Many visitors have good intentions of reading the brochures, but how many of them ever do? It feels like they have accomplished something by attending the fair, enhancing their preparedness and receiving tons of information. But what good is a bunch of papers sitting in a bag in a closet? And if they do have time to read them when they get home, what if they have a question? Is there a clear, actionable next step that we are communicating to them? We tend to hold these fairs infrequently and rarely follow up with visitors to see if they have questions or have taken any action.
Reason #6: Preaching to the Choir
The type of person who chooses to attend the preparedness fair is usually someone who has some level of preparedness or understanding of hazards already. These people are typically civically engaged and active participants in other facets of their communities. The people who need the information the most are unlikely or unable to take the time to attend in the evening or weekend hours, when retail and service industry employees are often scheduled to work.
Improving Community Preparedness Fairs
So what can we do to address these issues? If you are married to the idea of having a traditional preparedness fair, I think there are steps that can be taken to enhance the experience of your visitors. Get away from long, generic pamphlets. Focus on key messages that are locally applicable to your visitors. As much as you can, tailor information to the cultures and demographics where you will be holding the fair. Recruit enthusiastic people to staff the booths and provide them some training before the event. Set your expectation for them to facilitate two way dialogues with visitors, ensuring unique conversations with each person who visits. Introduce hands-on exhibits into the booths as much as possible, allowing visitors to interact with the material and incorporate tactile learning.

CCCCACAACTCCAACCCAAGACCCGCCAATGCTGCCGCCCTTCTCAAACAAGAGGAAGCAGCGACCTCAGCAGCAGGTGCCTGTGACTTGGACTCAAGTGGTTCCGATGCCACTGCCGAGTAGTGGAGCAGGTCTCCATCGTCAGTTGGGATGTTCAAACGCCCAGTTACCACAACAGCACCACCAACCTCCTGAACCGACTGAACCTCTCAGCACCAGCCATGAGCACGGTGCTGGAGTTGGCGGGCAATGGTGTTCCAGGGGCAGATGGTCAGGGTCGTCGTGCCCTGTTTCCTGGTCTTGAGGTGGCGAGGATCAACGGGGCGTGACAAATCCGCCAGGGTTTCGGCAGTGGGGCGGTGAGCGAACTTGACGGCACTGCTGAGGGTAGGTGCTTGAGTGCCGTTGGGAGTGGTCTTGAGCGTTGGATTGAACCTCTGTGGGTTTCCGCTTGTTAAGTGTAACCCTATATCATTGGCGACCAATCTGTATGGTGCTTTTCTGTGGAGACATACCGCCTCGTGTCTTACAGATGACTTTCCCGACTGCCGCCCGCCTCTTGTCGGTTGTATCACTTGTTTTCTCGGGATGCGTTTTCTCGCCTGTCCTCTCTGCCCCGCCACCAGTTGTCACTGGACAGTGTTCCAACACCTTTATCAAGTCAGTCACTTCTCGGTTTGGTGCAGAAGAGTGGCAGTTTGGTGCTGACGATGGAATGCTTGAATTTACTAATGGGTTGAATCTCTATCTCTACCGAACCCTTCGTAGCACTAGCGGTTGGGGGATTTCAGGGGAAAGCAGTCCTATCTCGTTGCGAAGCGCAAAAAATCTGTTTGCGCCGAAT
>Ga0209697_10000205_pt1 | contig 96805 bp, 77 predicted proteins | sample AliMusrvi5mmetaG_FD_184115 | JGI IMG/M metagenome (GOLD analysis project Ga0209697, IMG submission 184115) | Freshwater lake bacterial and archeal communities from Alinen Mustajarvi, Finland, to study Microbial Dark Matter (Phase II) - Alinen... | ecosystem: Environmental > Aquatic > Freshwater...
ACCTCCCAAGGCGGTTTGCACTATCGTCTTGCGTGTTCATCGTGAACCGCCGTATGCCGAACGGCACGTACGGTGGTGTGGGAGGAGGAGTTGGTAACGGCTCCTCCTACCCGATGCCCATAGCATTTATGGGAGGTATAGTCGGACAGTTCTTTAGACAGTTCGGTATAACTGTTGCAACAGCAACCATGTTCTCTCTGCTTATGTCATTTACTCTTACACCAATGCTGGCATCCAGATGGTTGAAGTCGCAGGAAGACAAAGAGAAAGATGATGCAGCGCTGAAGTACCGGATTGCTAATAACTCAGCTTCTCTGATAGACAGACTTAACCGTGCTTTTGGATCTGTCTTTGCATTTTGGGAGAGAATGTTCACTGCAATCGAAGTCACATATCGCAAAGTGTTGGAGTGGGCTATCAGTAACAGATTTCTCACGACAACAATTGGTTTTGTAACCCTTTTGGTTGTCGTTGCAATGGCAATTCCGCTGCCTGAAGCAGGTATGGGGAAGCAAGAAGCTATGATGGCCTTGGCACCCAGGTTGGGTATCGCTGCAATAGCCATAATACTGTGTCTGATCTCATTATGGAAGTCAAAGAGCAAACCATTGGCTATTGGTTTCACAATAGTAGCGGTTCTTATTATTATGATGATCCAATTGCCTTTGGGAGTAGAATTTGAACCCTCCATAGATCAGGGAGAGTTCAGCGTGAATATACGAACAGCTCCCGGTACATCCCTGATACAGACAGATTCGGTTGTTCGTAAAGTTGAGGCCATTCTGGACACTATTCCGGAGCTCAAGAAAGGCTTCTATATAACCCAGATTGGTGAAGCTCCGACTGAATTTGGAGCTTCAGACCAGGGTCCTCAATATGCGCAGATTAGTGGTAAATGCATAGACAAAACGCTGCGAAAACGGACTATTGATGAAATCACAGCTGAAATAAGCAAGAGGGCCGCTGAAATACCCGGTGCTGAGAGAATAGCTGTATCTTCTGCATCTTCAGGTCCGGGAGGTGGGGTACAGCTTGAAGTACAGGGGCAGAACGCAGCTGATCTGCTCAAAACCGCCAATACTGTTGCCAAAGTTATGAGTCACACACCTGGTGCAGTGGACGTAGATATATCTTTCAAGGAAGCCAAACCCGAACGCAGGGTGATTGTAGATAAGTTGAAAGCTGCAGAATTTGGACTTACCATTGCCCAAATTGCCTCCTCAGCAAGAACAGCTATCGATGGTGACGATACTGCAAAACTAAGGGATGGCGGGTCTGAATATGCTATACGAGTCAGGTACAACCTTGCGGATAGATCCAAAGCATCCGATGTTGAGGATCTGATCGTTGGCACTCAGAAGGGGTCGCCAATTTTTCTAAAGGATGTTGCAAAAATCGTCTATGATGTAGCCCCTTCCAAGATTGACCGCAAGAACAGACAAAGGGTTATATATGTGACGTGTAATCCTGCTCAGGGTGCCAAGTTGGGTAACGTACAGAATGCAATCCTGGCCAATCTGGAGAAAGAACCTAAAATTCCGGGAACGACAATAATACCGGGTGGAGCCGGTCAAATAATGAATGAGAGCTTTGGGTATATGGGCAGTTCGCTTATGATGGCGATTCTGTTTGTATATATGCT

Radicalizing Community Preparedness
Instead of trying to make fairs better, why don’t we replace them with innovative, exciting events? It will take more creativity and may seem like a leap of faith to try something out of your comfort zone, but I promise that you will be rewarded with much greater enthusiasm and the knowledge that you have given your participants a truly educational and engaging experience. Radical preparedness events are a lot of work, but so are the logistics that go into planning a traditional fair.
I gave an EM Vision talk on this subject at the 2018 IAEM Conference in Grand Rapids. How can we create fun, non-traditional emergency preparedness events? In the framework I developed for innovative preparedness outreach, there are three core pieces that you must first define.
Start with a defined message.
There is so much to learn about preparedness and emergency procedures. We will have more success if we hone in on one subject at a time rather than trying to give everyone everything at once. Do you want to focus on your emergency notification? Evacuation? Hurricanes? Earthquakes? Preparedness Kits? Preparedness Plans? Pick the most pertinent topic for your community and go from there.
Select an interactive method.
People learn best when they engage directly with the material, ideally in a physical environment. This is where we can try to ‘game-ify’ preparedness and introduce some fun, good natured competition. When I was the Emergency Manager at Cal State Northridge, I designed two award-winning programs to help our students prepare. For one, I used a scavenger hunt concept and the other I used an escape room concept. There are many different routes you can go with this. Get creative–it can be a card game, murder mystery, a ‘create your own adventure’ story, or so many other things. The key is just that it has that interactive component.
Utilize pop culture.
This is where you can make your event fun and attractive. By selecting a fun pop culture theme you will create a hook for your audience. It should be a theme that is similar to one you would use for a social party and/or fundraiser. At CSUN, I chose a zombie theme for one event and a 90’s theme for the other.
It may be scary and uncomfortable at first but I guarantee that the new buzz you generate around preparedness will be worth it! Visit my preparedness outreach page for more ideas.